We all crave comfort food from time to time. And while there is nothing wrong with an occasional trip to the drive-thru or a couple of cookies, frequent cravings for unhealthy snacks can lead to overeating. Here are some tips on how to recognize why you're craving that sweet or salty treat, and how to kick those cravings in the future.
Understand your cravings. Many of us crave unhealthy foods when we are feeling stressed, anxious or depressed. This is called emotional eating. It can be hard to control these cravings because they are not related to physical hunger. Instead, they are an attempt to use food to fill our emotional needs. Make a note of every time you overindulge so you can start to track why you snack.
Address your emotional needs. Monitoring your snacking choices can reveal why you overeat. Is it after a hard day at work? Try skipping the cupcake and taking a walk or a relaxing bath instead. Do you have cravings when you are feeling depressed or bored? Then do something that lifts your spirits. Call a good friend, work on a favorite hobby or get some exercise.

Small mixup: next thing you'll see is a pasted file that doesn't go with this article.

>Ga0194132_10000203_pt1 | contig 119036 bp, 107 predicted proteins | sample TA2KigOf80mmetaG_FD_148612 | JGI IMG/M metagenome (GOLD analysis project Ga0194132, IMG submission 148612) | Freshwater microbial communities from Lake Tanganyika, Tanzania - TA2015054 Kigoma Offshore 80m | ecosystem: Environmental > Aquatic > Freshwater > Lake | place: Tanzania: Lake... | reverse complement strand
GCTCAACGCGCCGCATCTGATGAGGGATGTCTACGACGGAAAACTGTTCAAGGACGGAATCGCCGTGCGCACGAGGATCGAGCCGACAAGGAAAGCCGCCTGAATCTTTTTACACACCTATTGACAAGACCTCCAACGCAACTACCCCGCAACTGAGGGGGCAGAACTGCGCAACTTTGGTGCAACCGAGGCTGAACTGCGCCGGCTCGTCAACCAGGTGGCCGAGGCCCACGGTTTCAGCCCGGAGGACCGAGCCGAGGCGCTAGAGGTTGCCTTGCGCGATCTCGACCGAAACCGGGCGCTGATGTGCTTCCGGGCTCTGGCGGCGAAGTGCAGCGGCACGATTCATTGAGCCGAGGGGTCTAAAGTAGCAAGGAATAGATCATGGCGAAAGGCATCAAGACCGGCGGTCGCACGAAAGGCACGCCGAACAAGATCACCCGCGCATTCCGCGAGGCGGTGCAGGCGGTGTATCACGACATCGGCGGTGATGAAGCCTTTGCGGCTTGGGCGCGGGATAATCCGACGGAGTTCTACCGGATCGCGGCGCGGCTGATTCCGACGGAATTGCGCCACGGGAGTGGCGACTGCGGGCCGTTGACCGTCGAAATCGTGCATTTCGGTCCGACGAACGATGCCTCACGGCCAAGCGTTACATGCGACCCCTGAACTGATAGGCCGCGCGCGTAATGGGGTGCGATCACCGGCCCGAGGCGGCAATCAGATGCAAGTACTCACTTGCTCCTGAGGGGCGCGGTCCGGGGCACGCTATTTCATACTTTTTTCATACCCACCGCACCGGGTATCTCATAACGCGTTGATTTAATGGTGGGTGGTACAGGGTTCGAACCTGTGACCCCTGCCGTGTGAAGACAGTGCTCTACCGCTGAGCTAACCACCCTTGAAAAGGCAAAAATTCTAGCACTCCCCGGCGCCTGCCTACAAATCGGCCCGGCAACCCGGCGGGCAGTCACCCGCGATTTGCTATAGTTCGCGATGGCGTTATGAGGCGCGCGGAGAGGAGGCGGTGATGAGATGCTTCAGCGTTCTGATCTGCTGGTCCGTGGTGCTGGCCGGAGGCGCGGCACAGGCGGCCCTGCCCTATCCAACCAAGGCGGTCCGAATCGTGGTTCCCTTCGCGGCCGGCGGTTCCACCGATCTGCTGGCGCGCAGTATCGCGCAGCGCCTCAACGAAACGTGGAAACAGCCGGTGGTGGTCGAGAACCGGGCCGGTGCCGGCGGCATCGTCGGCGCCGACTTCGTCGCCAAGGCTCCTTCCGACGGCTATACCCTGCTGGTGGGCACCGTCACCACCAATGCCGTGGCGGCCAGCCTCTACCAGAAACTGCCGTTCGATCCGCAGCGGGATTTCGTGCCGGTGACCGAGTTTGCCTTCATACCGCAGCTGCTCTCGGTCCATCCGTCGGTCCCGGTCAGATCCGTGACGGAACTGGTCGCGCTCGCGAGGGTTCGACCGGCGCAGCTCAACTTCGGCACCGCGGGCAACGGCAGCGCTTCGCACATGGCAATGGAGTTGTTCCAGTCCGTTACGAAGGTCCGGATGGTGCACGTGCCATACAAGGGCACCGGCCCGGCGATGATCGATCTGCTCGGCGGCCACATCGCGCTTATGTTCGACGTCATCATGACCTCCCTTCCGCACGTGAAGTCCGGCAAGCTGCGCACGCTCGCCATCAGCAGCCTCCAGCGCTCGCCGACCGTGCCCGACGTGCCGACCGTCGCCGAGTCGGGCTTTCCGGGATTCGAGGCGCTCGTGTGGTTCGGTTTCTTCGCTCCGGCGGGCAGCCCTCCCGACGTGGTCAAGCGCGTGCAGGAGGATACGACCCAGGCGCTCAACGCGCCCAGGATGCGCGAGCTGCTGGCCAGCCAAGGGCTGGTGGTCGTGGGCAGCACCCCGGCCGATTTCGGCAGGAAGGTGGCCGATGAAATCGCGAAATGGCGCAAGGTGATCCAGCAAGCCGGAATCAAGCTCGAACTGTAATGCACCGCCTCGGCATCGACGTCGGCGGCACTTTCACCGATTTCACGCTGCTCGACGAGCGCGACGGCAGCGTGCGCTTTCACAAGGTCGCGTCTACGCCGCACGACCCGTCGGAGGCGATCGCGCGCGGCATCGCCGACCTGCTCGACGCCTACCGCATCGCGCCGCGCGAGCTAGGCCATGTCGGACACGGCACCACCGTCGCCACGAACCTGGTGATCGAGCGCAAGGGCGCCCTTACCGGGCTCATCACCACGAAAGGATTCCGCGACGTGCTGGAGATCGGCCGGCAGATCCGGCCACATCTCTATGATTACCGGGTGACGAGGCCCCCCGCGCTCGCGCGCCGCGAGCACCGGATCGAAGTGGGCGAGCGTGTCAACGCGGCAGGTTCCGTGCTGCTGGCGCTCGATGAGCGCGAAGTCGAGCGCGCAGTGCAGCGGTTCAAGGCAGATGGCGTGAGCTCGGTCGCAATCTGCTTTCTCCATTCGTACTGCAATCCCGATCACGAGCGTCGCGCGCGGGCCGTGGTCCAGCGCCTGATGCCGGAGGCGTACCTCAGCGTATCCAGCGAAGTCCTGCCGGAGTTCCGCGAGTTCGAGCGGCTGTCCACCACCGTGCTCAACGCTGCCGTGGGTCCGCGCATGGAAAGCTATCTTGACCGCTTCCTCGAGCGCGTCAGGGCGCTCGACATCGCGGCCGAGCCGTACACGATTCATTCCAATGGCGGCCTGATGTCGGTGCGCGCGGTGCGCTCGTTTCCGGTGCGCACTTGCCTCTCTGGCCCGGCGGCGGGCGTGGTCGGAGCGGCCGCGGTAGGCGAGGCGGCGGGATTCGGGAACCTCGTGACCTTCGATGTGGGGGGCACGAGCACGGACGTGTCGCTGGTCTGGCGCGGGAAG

Change your snacking habits. Once you know when a craving might hit, you're ready to take it on. Keep healthy snacks on hand. These could include some nuts, fruit, yogurt or even as mall amount of dark chocolate. You can also create a snacking schedule. This way, you'll know when you'll next be taking a break for a bite of food, ensuring that you don't pick up a less healthy snack beforehand.
If you are someone who craves too many sweet or salty snacks, then understanding your eating habits—and planning ahead—can make all the difference. Making changes one step at a time will boost your future health and set you up for snacking success.
If you're living with weight issues, Watson Clinic's Metabolic & Weight Center can help. Led by board-certified Obesity Management specialist Dr. Lilliam Chiques, the program is designed to empower adults to conquer the condition through sensible, manageable and health-based means. Appointments may be scheduled by calling 863-680-7190.
Sources: Academy of Nutrition and Dietetics; American Heart Association; HelpGuide